And, if you go deeply into it, the various explanations are not even uniform across their domains. That is, Maturana’s biological explanation doesn’t cohere for all biologists. Sean Reagan’s A Course in Miracles doesn’t cohere for all course students.

If you want to wake up or be enlightened or see the Face of God and live or experience nonduality then you have to give careful attention to the terms and conditions of your living. The answer – the road map, as such – is actually given to you because you are constructing it.

But “given” is too loaded a word here because it implies a giver who is not you. It’s more like you’re constructing the answer but pretending that you’re not. You are – if you will allow me to indulge ACIM – separating self and God and then forgetting that you did it. Most of us pretend that our living is reality, or at least a pretty faithful rendition of it, but there are no grounds for this. Separation, like unity, is just an idea.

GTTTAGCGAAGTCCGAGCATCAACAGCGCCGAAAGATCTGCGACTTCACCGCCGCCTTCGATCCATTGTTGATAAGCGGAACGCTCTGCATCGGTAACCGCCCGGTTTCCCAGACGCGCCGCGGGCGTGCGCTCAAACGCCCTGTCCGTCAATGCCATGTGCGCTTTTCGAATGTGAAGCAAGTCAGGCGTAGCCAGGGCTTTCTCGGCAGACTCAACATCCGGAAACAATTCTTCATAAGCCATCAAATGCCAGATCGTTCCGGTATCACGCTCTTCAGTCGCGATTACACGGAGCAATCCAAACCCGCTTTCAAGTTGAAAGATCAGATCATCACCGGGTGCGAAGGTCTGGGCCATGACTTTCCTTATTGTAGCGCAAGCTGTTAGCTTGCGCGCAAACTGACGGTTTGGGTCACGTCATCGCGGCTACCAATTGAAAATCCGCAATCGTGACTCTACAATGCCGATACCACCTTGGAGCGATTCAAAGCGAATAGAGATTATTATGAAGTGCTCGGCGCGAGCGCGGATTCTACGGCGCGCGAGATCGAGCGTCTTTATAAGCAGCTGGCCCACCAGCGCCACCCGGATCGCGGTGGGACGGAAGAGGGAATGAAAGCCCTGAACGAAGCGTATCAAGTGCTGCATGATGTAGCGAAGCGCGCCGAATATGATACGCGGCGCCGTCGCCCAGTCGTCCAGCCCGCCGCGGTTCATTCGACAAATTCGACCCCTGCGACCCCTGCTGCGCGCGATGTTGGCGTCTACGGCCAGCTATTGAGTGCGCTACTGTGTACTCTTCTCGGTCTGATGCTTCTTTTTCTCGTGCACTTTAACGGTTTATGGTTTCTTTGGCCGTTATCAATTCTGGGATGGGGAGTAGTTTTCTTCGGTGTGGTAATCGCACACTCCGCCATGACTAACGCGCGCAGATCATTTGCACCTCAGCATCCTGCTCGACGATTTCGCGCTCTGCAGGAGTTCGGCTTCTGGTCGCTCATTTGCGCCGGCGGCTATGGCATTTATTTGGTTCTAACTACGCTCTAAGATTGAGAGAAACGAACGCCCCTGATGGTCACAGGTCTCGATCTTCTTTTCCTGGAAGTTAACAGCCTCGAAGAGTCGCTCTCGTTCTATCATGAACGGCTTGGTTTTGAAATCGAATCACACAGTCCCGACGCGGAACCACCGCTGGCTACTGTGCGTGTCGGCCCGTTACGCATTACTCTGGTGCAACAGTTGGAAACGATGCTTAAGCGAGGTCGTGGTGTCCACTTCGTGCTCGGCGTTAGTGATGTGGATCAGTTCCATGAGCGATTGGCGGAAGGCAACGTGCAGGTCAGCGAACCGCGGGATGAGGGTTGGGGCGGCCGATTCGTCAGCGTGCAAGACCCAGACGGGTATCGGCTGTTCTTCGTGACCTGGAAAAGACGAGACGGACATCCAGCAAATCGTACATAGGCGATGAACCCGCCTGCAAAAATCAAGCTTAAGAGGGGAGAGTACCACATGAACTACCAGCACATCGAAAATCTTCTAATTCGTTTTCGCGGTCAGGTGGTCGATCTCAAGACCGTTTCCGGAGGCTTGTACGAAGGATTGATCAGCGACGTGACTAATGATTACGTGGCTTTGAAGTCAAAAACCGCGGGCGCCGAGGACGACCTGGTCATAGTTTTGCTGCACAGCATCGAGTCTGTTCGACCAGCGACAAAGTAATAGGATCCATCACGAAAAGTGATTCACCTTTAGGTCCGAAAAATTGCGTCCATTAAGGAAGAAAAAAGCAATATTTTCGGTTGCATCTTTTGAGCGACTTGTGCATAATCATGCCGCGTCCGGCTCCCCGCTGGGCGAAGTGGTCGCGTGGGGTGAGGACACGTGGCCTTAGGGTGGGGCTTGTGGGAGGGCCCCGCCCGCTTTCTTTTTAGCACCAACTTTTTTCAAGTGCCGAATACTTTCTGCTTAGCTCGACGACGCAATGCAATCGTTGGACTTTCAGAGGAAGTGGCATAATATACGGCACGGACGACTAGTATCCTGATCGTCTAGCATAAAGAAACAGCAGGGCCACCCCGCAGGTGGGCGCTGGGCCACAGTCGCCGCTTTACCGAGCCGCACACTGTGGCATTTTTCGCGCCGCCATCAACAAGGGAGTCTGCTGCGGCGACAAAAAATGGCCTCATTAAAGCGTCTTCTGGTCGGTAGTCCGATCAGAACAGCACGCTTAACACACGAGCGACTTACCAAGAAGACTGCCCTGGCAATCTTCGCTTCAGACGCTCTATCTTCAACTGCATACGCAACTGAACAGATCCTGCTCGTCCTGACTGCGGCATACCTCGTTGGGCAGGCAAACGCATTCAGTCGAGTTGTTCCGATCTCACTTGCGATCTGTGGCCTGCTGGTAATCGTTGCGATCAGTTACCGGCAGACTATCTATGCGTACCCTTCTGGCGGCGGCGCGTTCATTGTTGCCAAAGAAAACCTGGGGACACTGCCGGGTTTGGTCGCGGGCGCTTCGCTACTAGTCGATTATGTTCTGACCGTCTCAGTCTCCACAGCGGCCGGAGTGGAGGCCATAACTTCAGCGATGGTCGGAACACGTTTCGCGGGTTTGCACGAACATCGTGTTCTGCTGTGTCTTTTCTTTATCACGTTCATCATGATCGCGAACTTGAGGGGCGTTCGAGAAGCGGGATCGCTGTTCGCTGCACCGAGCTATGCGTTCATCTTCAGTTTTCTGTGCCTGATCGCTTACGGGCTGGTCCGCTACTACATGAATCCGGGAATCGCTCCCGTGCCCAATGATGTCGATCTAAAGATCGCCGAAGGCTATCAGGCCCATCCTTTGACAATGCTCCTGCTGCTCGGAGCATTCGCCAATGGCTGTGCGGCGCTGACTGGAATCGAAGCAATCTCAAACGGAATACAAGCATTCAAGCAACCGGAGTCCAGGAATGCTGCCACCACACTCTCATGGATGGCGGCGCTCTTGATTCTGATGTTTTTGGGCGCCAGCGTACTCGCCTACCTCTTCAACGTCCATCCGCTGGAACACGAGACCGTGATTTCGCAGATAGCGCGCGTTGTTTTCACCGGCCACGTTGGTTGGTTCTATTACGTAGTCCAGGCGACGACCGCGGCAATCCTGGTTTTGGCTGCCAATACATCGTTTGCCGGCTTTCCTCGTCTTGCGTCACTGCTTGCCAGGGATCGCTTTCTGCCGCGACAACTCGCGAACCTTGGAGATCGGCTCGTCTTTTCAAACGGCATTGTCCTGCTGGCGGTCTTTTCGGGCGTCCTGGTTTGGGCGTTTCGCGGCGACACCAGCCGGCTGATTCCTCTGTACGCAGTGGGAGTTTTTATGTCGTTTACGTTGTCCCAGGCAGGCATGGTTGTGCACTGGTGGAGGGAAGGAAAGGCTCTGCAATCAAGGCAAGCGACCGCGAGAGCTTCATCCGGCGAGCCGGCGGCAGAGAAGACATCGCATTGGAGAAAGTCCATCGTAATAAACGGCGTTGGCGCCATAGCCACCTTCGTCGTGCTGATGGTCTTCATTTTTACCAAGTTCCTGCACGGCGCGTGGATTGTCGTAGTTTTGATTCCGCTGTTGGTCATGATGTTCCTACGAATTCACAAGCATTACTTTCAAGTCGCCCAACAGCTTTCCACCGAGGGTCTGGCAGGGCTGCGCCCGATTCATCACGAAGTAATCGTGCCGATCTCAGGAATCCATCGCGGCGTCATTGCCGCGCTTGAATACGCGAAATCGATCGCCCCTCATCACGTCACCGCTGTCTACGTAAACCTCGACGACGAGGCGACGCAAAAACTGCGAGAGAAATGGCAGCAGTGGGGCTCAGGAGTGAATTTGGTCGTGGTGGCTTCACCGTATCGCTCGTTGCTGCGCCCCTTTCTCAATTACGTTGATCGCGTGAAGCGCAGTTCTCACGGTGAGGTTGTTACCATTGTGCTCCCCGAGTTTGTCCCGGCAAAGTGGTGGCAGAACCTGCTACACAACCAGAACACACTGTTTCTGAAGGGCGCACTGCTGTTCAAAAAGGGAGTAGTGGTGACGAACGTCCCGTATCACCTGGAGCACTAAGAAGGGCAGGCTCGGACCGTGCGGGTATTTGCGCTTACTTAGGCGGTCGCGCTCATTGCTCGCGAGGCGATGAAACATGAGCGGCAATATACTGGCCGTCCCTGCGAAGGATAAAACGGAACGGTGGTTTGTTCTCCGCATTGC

This does not mean that anything goes! You can see how that level of permissiveness is not true in your living. You cannot force ascended masters to show up in your living room. You cannot levitate or talk to mice. You cannot make it rain dollar bills. A lawfulness abides and guides your experience, which includes the way you frame that experience. Look at it very carefully: what does it allow? What does it bring forth?

I want to share with you a little practice that works for me.

If you ask Jesus to show himself to you, then Jesus will show himself. He is unconditionally reliable in this regard. But. You will probably not see him because your preconceptions – and their offspring expectations – will crowd him out. Or efface him.

For a long time this frustrated me and I worked very hard to clarify my preconceptions, monitor my expectations, look harder or wider or less hard and more narrow.

Then, one day, rather that ask to see Jesus, I asked to recognize Jesus. I asked to remember Jesus. It is a different kind of request, a different kind of invitation. And so it brings for a different kind of experience. If you can imagine what happened when I did that, then perhaps you would like to do it for yourself. It is a gift, truly.

Yet please note that what works for me may not for you. In fact, it probably won’t. But it might. And if it doesn’t, then you’ve learned something. You’ve ruled something out.